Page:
Finally, our immigration laws violate property rights. Some seem to see the United States of America as property owner over all land within its boundaries, and thus the government should be empowered, they say, to regulate the residence and travel of those within its borders. This argument is completely fallacious; with the exception of the eminent domain power, the government only has jurisdictional, rather than sovereign control over land owned by private individuals. If I choose to rent my basement out to a friend from Honduras, and if he obtains employment with a business owner who voluntarily consents to the arrangement, my friend’s residence in and travel through land under the jurisdiction of our government not only does not violate anybody’s rights, but rather is a corollary to the private property rights the business owner and I have. It is simply amazing to watch conservatives, who champion private property in regards to many other issues, consent to the government having sovereign control over every piece of property within its borders simply to manage the travel, residence, and existence of individuals deemed by the government to be non-compliant.
The intent of Arizona’s law, as it declares in its opening paragraph, is the “enforcement of federal immigration laws”—laws which are unconstitutional, illegitimate, and destructive to individual liberty. On many fronts, these laws violate the very principles conservatives cling to (just so long as their jobs and social welfare programs remain untouched).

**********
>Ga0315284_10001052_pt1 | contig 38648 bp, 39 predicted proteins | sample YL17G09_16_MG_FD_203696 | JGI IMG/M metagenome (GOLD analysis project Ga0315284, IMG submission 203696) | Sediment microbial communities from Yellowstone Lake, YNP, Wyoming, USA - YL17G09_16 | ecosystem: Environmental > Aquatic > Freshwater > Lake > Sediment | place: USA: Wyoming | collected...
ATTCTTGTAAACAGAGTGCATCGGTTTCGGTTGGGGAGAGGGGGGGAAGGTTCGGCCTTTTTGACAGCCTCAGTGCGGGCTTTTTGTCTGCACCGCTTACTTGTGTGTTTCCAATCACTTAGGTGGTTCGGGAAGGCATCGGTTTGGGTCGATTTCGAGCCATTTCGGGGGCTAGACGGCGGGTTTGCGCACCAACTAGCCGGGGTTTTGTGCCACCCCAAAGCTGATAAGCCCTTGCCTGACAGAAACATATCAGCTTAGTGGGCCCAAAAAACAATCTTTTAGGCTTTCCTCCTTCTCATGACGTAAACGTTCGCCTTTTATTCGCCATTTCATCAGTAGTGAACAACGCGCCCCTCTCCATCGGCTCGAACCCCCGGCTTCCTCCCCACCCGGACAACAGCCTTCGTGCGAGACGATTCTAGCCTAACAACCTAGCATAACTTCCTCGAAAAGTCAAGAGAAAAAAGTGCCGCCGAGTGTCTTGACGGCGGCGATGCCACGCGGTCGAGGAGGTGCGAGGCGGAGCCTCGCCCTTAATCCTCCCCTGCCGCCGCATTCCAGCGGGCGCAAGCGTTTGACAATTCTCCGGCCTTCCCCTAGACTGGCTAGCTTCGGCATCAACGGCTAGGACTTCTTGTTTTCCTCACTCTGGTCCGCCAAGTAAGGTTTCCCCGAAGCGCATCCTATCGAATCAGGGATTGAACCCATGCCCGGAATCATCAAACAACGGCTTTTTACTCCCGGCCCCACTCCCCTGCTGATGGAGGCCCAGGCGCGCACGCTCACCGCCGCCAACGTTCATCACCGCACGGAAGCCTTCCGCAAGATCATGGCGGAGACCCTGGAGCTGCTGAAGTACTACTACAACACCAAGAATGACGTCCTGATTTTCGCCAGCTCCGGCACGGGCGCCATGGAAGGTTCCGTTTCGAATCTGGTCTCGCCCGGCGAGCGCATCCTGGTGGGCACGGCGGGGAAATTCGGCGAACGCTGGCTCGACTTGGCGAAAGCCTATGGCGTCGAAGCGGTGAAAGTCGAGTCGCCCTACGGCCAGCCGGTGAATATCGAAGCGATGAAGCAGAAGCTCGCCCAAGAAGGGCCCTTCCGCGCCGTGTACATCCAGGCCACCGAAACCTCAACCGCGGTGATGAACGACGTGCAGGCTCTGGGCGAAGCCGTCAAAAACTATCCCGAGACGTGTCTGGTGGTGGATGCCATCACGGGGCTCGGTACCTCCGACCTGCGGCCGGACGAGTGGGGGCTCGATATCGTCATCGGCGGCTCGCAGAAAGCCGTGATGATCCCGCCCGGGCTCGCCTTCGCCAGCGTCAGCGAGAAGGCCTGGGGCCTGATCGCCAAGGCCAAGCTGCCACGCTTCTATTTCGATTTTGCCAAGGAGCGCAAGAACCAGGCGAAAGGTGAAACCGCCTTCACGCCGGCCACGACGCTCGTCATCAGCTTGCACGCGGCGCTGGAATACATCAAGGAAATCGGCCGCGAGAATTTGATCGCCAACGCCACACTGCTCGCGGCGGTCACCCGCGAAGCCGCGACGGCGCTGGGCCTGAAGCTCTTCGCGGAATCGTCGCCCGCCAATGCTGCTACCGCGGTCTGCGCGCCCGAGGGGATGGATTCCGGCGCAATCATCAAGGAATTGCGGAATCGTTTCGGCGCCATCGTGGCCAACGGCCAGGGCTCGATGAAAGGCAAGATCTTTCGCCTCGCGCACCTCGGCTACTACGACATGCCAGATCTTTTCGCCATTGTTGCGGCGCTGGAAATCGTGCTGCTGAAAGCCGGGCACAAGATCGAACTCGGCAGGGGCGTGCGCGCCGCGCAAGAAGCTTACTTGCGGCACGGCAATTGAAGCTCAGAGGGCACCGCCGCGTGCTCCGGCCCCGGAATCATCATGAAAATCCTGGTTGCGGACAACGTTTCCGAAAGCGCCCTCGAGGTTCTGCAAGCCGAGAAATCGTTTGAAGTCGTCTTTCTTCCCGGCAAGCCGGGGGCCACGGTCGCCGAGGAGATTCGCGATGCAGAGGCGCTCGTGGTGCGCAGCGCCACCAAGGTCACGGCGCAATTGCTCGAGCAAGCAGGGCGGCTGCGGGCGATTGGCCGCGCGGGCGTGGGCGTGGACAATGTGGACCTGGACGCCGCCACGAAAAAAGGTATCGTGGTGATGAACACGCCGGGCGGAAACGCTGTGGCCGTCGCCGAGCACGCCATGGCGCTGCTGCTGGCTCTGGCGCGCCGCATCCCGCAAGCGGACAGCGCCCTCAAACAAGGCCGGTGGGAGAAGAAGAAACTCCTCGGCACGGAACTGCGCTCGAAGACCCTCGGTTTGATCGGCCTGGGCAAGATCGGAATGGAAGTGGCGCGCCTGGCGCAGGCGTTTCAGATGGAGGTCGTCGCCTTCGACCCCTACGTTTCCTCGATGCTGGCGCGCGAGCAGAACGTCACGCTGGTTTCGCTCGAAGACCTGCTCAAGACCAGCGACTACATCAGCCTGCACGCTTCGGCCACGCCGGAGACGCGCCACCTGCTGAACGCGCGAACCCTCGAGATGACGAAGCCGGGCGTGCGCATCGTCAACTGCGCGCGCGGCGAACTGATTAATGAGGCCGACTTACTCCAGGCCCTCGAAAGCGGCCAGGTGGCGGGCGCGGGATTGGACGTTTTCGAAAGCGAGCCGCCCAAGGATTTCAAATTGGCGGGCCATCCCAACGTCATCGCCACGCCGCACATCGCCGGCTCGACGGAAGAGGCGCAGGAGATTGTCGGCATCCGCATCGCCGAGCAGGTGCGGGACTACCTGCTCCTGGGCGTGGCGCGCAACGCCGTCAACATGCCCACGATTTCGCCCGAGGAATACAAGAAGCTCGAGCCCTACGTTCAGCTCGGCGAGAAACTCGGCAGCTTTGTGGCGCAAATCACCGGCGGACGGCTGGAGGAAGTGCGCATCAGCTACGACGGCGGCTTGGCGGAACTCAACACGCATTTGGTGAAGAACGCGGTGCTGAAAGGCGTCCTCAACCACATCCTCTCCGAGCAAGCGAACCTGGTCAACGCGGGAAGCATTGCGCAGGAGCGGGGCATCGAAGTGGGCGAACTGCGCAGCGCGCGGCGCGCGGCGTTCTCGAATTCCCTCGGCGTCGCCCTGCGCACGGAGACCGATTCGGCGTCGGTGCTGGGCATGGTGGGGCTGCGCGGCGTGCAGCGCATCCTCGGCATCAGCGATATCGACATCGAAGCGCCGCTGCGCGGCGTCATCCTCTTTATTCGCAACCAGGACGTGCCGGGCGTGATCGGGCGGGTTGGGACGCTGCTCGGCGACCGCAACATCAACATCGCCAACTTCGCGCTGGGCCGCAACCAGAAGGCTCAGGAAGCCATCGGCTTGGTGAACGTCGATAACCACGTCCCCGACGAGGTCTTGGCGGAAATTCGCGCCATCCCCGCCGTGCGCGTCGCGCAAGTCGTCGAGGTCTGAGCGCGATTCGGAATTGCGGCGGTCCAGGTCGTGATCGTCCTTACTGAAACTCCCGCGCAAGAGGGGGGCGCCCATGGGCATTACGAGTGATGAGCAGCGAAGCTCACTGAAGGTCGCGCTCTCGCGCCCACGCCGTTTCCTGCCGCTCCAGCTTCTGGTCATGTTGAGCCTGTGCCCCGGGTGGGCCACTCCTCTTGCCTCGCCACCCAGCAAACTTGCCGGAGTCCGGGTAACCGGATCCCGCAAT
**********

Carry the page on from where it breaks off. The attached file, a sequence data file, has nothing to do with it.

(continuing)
Explain why the federal government cannot act on immigration unless it is given power to do so by the states?
The 10th amendment to the U.S. Constitution has recently reached celebrity status, its name being referenced repeatedly by conservative political activists opposing the federal government’s continual encroachment on state powers. That amendment reads: “The powers not delegated to the United States by the Constitution, nor prohibited by it to the States, are reserved to the States respectively, or to the people.”